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Publication numberUS6864180 B2
Publication typeGrant
Application numberUS 09/969,363
Publication dateMar 8, 2005
Filing dateOct 2, 2001
Priority dateOct 2, 2001
Fee statusLapsed
Also published asUS20030062336
Publication number09969363, 969363, US 6864180 B2, US 6864180B2, US-B2-6864180, US6864180 B2, US6864180B2
InventorsDarryl D. Restaino, Delores Bennett, John A. Fitzsimmons, John Fritche, Jeffrey C. Hedrick, Chih-Chien Liu, Shahab Siddiqui, Christy S. Tyberg
Original AssigneeInternational Business Machines Corporation
Export CitationBiBTeX, EndNote, RefMan
External Links: USPTO, USPTO Assignment, Espacenet
Method for reworking low-k polymers used in semiconductor structures
US 6864180 B2
Abstract
A method for removing a dielectric layer formed upon a semiconductor substrate is disclosed. In an exemplary embodiment of the invention, the method includes subjecting the dielectric layer to a dry etch process and subjecting an adhesion promoter layer underneath the dielectric layer to a wet etch process.
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Claims(14)
1. A method for removing a misapplied dielectric layer formed upon a semiconductor substrate, the method comprising:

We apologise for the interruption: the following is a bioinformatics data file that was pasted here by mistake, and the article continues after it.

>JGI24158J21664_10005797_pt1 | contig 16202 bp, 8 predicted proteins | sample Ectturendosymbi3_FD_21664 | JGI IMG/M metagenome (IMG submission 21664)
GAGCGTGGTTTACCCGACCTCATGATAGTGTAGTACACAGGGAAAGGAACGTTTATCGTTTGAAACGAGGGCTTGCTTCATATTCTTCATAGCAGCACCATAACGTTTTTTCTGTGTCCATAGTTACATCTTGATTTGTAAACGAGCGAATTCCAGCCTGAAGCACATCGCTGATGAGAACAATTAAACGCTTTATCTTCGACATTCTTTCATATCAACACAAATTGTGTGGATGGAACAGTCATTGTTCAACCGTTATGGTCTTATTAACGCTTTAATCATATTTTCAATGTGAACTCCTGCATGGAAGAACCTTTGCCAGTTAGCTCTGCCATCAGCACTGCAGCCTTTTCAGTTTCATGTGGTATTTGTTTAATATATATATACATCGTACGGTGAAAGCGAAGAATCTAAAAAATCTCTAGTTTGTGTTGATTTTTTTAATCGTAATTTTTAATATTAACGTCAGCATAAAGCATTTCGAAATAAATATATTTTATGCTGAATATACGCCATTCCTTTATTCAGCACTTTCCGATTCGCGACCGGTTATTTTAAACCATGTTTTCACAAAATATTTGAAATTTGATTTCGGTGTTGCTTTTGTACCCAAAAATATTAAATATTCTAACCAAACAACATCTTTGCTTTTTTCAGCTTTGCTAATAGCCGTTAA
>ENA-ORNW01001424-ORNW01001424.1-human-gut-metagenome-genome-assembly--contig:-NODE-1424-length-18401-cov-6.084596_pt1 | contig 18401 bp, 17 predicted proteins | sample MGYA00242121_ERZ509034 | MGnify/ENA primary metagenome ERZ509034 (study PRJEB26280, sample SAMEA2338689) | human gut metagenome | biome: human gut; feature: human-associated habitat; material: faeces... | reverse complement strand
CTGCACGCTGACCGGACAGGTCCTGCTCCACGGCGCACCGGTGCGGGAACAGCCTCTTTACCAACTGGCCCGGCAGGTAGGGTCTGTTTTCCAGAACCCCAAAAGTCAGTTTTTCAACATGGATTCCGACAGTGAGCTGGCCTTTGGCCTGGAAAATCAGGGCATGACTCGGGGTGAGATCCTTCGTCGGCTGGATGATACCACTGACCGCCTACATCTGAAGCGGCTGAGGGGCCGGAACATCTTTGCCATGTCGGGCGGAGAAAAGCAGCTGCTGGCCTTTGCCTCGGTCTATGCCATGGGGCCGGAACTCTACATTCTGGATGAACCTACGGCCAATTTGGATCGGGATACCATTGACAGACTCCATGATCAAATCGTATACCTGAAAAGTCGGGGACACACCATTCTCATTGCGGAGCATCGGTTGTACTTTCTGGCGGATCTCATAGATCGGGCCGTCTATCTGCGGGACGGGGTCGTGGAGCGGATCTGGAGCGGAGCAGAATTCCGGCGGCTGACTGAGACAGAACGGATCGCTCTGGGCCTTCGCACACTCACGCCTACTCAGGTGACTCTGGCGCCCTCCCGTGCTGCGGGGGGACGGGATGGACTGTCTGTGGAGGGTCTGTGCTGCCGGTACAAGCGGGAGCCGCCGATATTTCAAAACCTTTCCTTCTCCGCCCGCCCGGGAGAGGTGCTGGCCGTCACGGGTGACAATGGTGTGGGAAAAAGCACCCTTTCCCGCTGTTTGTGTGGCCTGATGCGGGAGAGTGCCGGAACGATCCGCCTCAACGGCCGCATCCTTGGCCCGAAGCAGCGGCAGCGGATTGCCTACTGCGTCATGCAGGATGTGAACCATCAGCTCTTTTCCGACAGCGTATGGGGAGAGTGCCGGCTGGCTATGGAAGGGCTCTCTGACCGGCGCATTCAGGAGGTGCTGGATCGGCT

subjecting the dielectric layer to a dry etch process until the misapplied dielectric layer is completely removed from the substrate; and
subjecting an adhesion promoter layer underneath the removed dielectric layer so a wet etch process until the adhesion promoter layer is completely removed from the substrate;
wherein said dry etch process causes said adhesion promoter layer to become oxidized, and wherein said wet etch process further comprises a dilute hydrofluoric acid (DHF) etch.
2. The method of claim 1, wherein said dry etch process further comprises an oxygen inductively coupled plasma (ICP) etch.
3. The method of claim 2, wherein said adhesion promoter layer has a first general chemical composition of SiOxCy prior to said dry etch process and a second general chemical composition of SiOx following said dry etch process.
4. The method of claim 2, wherein said ICP etch has an etch selectivity of at least 1000:1 with respect so said adhesion promoter layer.
5. The method of claim 1, wherein said DHF etch has an etch selectivity of at least 5:1 with respect to a layer underneath said adhesion promoter layer.
6. A method for implementing a rework process for a cured dielectric layer formed upon a semiconductor wafer, the method comprising:
determining that a coating defect exists with the dielectric layer;
implementing a dry etch process to completely remove the dielectric layer;
implementing a wet etch process to completely remove an adhesion promoter layer formed underneath the dielectric layer, said wet etch process further comprising a dilute hydrofluoric acid (DHF) etch; and
applying a new adhesion promoter layer and a new dielectric layer to the substrate.